On the Waite-Smith Hermit card there is a six-pointed star lighting the lantern. Richard Roberts attributed this idea to a book which Waite translated, Musæum Hermeticum (1678).
The Hermit, too, is a transformation of the Magician/Alchemist of Key 1. Waite translated a number of books on alchemy, one of which is The Hermetic Museum (1892), the original of which was published in Frankfurt in 1678. Waite used one of the pictures from this text as a model for his hermit, without revealing it in his explanations of the Major Arcana.
As to the star in The Hermit's lantern, it is composed of two interpenetrating triangles, which have a specific alchemical meaning that we shall treat in our second run-through. The alchemists are following the light carried by anima mundi, or spirit in nature, who appears in Keys 17 and 21 as The Star, respectively, and The World. By placing her light within The Hermit's own lantern, Waite makes the Hermit a light unto himself. Such a star of light, so placed, signifies the aspiration of the material plane for the spiritual, and the descent of the spiritual to the material. And this completes the numerical cycle that was initiated by the Magician's "above/below" gesture, with the two planes now conjoined within one lantern.
Roberts' explanation of Waite's source seems sound. The image Roberts reproduces comes from the bottom panel of the frontispiece/title page of the Musæum Hermeticum, an image created by Matthaus Merian. It appears in both the 1625 and the expanded 1678 editions, and in some of the English translations.
Merian's image is itself derived from an earlier alchemical text, Michael Maier's 1617 emblem book Atalanta Fugiens. Maier's emblem #42 (below) shows an Alchemist tracking Nature, his Guide. He follows her footsteps, using his staff (Reason), glasses (Experience), and lantern (Reading).
Giornale Nuovo points out that this emblem is notably different from most of the rest of Maier's images.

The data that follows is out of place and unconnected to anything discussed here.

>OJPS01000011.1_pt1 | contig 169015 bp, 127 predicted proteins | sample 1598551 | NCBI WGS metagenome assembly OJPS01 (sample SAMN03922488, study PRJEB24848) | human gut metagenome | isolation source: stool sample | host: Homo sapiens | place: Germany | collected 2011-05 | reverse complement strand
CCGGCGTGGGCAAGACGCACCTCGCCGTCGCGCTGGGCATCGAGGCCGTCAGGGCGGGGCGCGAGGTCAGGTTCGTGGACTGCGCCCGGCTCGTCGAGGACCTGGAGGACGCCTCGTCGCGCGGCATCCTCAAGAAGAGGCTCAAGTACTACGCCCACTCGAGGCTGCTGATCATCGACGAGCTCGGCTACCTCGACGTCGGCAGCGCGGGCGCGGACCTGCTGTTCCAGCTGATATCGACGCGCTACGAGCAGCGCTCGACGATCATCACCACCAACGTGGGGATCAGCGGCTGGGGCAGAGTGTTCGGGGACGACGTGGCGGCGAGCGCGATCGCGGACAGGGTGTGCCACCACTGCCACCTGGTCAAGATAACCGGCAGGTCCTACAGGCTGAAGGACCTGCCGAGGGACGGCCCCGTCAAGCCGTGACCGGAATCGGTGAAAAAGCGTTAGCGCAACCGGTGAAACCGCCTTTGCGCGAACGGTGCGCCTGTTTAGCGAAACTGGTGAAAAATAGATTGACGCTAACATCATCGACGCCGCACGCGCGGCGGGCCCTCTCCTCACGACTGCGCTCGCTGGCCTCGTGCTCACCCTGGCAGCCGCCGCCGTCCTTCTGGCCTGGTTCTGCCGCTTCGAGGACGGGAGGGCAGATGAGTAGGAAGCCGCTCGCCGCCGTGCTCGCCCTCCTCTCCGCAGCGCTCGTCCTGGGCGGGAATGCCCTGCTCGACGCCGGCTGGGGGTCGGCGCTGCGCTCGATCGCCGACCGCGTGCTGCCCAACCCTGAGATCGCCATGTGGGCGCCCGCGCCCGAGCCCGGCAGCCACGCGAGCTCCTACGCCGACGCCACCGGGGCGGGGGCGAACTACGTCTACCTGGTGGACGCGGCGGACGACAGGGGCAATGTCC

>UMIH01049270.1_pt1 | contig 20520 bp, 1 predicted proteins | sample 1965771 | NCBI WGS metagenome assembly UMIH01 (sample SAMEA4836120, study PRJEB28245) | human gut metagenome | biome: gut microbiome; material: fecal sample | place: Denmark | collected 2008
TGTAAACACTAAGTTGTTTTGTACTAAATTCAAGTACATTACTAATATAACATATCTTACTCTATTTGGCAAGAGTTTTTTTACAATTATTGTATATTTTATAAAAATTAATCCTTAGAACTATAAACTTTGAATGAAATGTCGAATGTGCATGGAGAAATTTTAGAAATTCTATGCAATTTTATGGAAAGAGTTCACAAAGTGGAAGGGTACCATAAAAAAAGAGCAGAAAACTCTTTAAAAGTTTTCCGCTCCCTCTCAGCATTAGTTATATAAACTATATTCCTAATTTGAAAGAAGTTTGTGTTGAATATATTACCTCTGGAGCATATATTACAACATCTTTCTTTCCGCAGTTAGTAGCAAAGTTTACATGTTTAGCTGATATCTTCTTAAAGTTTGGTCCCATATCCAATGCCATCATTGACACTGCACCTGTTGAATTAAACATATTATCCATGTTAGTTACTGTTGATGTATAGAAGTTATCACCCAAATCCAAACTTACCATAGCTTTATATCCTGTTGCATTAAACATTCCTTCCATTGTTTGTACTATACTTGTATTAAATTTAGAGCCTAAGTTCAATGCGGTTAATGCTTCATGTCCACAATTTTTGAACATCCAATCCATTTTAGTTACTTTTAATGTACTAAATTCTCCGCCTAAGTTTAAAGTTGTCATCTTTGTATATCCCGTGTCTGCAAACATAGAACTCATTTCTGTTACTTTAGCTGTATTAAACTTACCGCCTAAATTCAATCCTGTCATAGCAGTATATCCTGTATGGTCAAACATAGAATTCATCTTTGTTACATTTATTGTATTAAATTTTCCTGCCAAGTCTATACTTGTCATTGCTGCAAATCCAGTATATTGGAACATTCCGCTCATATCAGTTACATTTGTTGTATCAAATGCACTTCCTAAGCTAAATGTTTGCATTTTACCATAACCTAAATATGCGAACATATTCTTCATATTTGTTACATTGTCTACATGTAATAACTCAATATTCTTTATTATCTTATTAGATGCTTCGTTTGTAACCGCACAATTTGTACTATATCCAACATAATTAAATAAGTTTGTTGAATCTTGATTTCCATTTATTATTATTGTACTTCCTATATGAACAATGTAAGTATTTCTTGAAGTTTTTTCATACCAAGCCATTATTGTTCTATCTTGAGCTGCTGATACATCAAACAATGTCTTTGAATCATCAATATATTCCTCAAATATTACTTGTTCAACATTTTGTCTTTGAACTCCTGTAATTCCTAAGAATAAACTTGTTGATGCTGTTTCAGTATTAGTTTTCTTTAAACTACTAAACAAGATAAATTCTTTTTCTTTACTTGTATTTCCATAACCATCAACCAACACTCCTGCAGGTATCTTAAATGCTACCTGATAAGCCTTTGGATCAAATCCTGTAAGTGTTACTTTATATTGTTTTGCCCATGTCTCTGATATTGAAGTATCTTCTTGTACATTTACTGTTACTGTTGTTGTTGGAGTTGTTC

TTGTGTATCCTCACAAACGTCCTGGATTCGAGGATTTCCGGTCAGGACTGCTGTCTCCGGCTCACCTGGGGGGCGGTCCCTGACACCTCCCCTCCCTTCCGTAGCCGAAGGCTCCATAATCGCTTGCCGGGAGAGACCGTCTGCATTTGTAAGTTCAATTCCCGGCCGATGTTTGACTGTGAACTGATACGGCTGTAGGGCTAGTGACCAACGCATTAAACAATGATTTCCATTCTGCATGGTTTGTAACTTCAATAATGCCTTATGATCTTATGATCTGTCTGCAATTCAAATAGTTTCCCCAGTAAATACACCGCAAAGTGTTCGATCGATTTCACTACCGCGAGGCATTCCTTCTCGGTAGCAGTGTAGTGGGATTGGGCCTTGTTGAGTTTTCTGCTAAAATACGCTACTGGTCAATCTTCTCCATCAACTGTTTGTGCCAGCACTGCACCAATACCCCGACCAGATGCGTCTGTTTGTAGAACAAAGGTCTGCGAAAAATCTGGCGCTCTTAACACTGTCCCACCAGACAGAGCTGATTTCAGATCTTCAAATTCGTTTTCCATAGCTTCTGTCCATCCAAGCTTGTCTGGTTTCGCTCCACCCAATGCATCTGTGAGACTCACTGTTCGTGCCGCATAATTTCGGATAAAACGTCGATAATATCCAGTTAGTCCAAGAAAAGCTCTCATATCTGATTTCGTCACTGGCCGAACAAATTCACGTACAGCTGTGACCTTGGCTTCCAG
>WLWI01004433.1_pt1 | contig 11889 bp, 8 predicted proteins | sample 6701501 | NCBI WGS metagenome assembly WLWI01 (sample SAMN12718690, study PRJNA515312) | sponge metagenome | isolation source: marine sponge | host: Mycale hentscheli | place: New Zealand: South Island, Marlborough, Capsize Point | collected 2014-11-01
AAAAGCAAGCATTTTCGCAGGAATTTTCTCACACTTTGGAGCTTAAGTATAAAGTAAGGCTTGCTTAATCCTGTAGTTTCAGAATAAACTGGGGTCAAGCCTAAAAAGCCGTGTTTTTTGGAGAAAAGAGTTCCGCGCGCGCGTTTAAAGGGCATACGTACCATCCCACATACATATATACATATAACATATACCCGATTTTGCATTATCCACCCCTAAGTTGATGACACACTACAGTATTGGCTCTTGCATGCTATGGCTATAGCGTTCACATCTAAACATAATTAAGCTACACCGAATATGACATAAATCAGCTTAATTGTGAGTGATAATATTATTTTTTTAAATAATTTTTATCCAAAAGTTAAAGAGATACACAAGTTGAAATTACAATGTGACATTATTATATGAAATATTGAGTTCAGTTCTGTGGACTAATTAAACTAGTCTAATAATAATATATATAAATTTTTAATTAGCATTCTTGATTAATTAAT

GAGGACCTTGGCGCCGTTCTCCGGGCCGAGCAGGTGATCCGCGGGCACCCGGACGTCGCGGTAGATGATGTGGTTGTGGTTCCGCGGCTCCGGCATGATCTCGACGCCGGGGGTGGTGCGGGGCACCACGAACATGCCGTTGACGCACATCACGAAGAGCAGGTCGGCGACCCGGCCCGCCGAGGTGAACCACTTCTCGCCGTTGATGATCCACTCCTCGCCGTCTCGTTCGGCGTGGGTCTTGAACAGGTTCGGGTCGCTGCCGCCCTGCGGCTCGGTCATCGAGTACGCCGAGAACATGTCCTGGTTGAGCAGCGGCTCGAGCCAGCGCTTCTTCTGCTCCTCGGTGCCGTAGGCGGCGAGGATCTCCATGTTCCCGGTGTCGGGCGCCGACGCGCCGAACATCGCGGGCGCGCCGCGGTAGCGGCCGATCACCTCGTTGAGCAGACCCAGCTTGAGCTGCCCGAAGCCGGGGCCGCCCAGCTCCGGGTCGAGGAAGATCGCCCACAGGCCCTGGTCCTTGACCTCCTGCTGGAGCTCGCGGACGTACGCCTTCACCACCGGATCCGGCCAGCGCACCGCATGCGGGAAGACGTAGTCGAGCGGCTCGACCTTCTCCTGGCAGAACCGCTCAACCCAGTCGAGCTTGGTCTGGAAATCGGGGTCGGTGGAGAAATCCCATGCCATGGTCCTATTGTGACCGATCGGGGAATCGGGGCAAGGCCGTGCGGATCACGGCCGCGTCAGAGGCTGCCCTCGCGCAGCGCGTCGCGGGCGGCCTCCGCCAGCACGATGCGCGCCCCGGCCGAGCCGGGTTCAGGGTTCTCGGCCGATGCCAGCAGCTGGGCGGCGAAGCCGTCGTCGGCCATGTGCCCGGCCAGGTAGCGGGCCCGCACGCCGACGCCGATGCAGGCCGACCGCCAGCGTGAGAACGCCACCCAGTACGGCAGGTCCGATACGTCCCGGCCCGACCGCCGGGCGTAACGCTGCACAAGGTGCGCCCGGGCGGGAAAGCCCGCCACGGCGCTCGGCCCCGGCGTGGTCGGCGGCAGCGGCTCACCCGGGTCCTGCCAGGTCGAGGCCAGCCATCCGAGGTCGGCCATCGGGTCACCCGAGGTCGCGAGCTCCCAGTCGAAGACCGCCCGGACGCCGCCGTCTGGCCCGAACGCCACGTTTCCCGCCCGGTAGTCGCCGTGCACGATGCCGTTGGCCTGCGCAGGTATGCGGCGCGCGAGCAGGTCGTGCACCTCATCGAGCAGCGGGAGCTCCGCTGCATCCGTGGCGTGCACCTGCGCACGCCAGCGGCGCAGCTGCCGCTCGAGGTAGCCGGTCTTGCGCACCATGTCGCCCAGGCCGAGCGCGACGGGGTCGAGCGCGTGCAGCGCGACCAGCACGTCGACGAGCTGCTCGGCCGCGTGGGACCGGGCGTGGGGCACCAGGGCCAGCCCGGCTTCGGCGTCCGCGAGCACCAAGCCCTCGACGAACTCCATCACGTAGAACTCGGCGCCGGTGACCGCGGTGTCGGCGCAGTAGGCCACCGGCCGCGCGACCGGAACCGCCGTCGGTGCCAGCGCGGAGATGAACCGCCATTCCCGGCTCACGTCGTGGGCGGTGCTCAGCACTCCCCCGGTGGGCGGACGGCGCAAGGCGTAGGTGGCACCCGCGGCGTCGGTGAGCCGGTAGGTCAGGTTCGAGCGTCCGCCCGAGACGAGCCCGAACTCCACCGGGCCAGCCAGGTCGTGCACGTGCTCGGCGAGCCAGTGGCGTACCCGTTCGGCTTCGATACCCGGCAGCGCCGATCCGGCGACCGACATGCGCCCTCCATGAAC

[Emblem #42], for example, appears to have been Maier’s own invention: de Jong, at least, was unable to find antecedents for it in the alchemical literature. The accompanying motto reads ‘May Nature, Reason, Exercise and Literature be the guide, staff, spectacles and lamp for him who participates in chemistry.’ Nature here is portrayed as the woman bearing fruit & flowers, and Reason is the pilgrim’s staff, Experience his spectacles, and Literature his light. Frankly, it is a relief to find symbolism so straightforward, amid all this esoterica.
It was derivative, but not from alchemical literature. It comes from Alciato himself, the creator of the emblem-book tradition. First, note that in both the Atalanta Fugiens and Musaeum Hermeticum images we have an alchemist (Hermeticist) following a woman (Nature), and in both cases the woman displays conventional attributes of Fortuna: a sail and a cornucopia. Alciato had Hermes and Fortuna together in a similar manner. The subject matter is closely related. Alciato says:
As Fortune rests on a sphere, so Hermes sits on a cube. He presides over the arts, she over the varied chances of life. Art was developed to counteract the effect of Fortune, but when Fortune is bad it often needs the assistance of Art. Therefore, studious youths, learn good arts, which bring with them the benefits of an outcome not subject to chance.
That is, Art improves upon Nature. Maier's Alchemist, indeed, all alchemists, attempt to do something natural by artificial means, to speed up or otherwise enhance natural processes. Maier says: